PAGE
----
But look: Old Joy, for instance, is a film about a couple of modern-day hippies, the kind of people who dance to drum music, jump over bonfires, and hang out with "really amazing people". One of Old Joy's hippies, Mark (Daniel London) has grown up and married and moved on to a life of home ownership and responsibilities; the other, Kurt (Will Oldham) is really pretty much the same kind of guy he was when he and Mark were best friends, hippies forever, back in what we're to take to have been the good old days. Kurt and Mark have a bit of a day planned, and it's the first time the two of them will have gotten together in a quite a while. The joy of this day is tempered for Kurt by the fact that Mark is no longer like him, and Mark's happiness is cut by the slow-dawning realization that he's no longer the free spirit he once was, and Kurt still is.
Old Joy surprised me in one way, by inspiring me to look Will Oldham up online, which revealed that he played the fiery boy preacher in John Sayles' Matewan and that in his subsequent music career he wrote "I See A Darkness", a song I count as among my all-time, close-to-my-heart favorites (and I know it through Johnny Cash's cover, on which Oldham sings background). Beyond that, though, it's a nicely photographed film that's about as rote and schematic as a superhero origin story. Old Joy is the kind of movie that has a slightly oddball title, which in the film's final third is explained in a non sequitor monologue by the most charmingly offbeat character. And if one were to use a Venn diagram to chart the overlap between films that have odd titles which are explained in random yet meaningfully vague speeches, and films that are about the compromises and frustrations of growing into adulthood, what you'd end up with would basically be a circle. And also Old Joy.
Reichardt's follow up, which she co-wrote with frequent collaborator Jonathan Raymond, Wendy and Lucy does sort of mess with the free hippie archetype a bit -- an archetype that even Old Joy doesn't seem completely comfortable with, to be fair. In Wendy and Lucy, Michelle Williams plays the former and Lucy the Dog plays the latter. Wendy and Lucy are in Oregon, making their way to Alaska, where Wendy will work and live and, she believes, be happy off the grid. She minds her money very closely, and seems to be doing as well as one could expect when everything starts to go wrong. Her car breaks down, she runs out of dog food, decides that shoplifting some Iams is a better financial decision than paying for it, only she gets caught, so it isn't, and after the cop hauls her away, her dog goes missing, and so on. Wendy and Lucy is a bit Von Trier-ian in its ruthless piling up of misery before its female protagonist, though Reichardt and Raymond lack Von Trier's imagination, while keeping some of his too-easy villainy signifiers (the worst person in Wendy and Lucy is wearing a crucifix the size of my fist). And then, is it just me, or is anybody else annoyed by films that construct scenarios that are meant to elicit from the viewer sympathetic thoughts such as "If someone's trying to drop out of society, why can't they just steal? America is such bullshit."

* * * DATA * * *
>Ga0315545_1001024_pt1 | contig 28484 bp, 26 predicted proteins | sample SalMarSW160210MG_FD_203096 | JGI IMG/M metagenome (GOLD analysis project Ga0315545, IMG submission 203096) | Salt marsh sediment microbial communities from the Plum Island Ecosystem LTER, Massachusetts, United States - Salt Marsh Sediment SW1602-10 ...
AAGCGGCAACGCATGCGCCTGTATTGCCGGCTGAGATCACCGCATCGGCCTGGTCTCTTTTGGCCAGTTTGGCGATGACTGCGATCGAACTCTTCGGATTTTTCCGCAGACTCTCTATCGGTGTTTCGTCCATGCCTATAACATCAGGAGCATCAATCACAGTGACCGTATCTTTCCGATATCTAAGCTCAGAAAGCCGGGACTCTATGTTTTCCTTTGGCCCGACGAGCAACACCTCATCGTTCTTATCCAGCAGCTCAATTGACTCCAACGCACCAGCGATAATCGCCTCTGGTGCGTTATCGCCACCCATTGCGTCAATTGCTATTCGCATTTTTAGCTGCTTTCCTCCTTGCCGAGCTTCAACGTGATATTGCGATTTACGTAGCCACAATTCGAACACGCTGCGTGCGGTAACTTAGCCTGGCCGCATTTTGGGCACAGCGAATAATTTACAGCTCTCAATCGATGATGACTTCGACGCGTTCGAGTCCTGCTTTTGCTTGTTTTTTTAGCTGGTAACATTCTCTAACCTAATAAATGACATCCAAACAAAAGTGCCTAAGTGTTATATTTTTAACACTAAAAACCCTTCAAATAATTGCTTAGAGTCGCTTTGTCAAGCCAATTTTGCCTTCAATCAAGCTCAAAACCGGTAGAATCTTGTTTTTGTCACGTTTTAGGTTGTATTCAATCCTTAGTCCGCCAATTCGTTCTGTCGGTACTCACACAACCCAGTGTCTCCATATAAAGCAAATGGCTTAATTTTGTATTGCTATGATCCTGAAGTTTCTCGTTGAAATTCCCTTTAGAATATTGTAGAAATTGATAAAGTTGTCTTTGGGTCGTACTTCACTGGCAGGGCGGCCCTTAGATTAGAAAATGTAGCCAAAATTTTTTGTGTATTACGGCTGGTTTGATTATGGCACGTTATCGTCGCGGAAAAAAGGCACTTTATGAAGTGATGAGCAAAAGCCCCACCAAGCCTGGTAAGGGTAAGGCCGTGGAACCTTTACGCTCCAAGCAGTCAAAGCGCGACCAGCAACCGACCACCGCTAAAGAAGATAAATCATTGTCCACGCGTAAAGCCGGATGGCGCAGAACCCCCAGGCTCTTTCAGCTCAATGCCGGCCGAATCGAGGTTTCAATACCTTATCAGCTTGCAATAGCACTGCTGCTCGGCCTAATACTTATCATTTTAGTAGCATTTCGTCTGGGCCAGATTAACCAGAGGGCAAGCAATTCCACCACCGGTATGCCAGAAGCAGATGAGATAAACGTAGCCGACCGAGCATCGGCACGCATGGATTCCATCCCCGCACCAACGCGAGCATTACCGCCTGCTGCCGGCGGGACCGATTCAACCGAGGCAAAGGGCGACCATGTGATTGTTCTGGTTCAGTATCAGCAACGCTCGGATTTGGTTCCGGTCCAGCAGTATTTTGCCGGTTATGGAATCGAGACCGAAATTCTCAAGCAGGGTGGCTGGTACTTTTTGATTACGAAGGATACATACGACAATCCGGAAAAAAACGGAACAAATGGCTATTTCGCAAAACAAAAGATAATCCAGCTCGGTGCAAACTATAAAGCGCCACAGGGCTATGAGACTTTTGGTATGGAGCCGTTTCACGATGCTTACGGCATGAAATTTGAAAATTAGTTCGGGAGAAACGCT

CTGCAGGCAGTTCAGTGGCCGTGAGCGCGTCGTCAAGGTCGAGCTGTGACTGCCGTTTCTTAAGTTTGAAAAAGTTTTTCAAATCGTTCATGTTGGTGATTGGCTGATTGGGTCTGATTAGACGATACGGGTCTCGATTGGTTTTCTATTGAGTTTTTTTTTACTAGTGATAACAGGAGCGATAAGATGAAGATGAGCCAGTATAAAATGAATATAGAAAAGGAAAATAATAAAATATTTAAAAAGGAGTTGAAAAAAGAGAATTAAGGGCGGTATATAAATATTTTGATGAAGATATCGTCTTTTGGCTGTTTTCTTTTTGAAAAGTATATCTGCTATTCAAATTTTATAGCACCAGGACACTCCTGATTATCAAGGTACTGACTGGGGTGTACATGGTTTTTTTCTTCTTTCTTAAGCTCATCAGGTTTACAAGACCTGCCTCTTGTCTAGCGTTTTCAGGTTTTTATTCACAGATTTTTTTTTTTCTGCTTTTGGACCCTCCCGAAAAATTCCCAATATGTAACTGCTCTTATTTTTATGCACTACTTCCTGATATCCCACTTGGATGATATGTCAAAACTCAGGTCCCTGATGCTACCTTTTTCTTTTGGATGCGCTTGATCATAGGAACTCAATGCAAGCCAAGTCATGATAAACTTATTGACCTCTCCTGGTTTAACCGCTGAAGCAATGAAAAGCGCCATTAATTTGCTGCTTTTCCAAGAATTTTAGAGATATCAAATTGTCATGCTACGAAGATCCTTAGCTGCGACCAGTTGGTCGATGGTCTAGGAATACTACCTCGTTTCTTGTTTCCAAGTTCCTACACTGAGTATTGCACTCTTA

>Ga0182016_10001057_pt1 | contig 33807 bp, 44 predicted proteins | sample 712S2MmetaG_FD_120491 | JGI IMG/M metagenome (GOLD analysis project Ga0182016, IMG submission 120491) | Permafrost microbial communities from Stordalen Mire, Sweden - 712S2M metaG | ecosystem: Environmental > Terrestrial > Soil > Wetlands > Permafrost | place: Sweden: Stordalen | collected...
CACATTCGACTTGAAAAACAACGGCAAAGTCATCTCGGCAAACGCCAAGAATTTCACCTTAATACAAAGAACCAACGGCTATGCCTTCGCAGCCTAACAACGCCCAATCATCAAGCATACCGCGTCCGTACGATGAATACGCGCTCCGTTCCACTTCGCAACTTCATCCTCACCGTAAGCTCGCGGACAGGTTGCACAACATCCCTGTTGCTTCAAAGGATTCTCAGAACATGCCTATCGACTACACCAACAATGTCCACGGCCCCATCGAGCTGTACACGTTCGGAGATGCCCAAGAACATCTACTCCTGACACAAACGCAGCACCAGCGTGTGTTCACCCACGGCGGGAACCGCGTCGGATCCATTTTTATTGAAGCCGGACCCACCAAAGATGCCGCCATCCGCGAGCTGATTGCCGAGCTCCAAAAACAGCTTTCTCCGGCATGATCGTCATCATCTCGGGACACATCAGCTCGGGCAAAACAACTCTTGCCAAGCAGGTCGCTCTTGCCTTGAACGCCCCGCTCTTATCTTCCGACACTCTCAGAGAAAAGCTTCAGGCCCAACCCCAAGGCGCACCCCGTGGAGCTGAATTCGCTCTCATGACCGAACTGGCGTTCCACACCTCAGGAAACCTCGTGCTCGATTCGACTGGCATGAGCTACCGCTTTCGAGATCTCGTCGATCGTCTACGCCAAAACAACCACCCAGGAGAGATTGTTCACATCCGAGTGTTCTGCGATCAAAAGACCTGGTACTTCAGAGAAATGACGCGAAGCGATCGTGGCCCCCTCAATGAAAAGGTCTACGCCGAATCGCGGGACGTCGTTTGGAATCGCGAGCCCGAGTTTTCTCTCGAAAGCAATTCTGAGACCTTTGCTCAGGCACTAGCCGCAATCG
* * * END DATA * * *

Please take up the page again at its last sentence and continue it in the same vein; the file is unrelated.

Still, it's a good move by Reichardt to keep the reasons behind Wendy's abandonment of normal civilization a secret. If we knew, then we'd know just what to think of her. As it is, it's not hard to think Wendy isn't terribly bright, but it's also not hard to hope to God she gets her dog back. Depicting a lonely young woman forcibly separated from her dog might seem an unfair way to wring some tears, and it is, or can be...okay, it is. But Wendy and Lucy does us the honor of not including a single bad performance. Everyone, from the note perfect Williams, to the ever welcome Will Patton as the mechanic checking out Wendy's hopeless car, to Walter Dalton, who gives what I believe is the single best performance in the film as a security guard who, after Lucy goes missing, becomes Wendy's only friend. Dalton is quietly sensational, and Reichardt, and her actors, have a wonderful eye for the little details of human speech and movement. There's a moment in Wendy and Lucy when Michelle Williams is using Dalton's cell phone as he stands off to the side, and she, being a stranger in town, repeats back the geographical location the speaker on the other end of the line has just giver her, and Dalton nods and gives a casual thumbs up. He knows that street, it's no problem. That's how people act, and Reichardt gets it on film. So that's good. There are pluses to be found in Wendy and Lucy, and even in Old Joy which despite my complaints nevertheless has a comforting, Pushcart Prize for Short Fiction runner-up sensibility that's easy to go along with, even if it is ultimately sort of limp and dopey.
But oh, what of Meek's Cutoff? You got me, chief. It's a film I'm no less anxious to see having checked out Reichardt's two previous films than I was while reading about it's charmed journey through various film festivals, back when I hadn't seen a frame of Reichardt's work. Given my, let's say ambivalence, towards what I've now seen, my own undiminished curiosity about Meek's Cutoff intrigues me. I look forward to satisfying that curiosity one way or the other.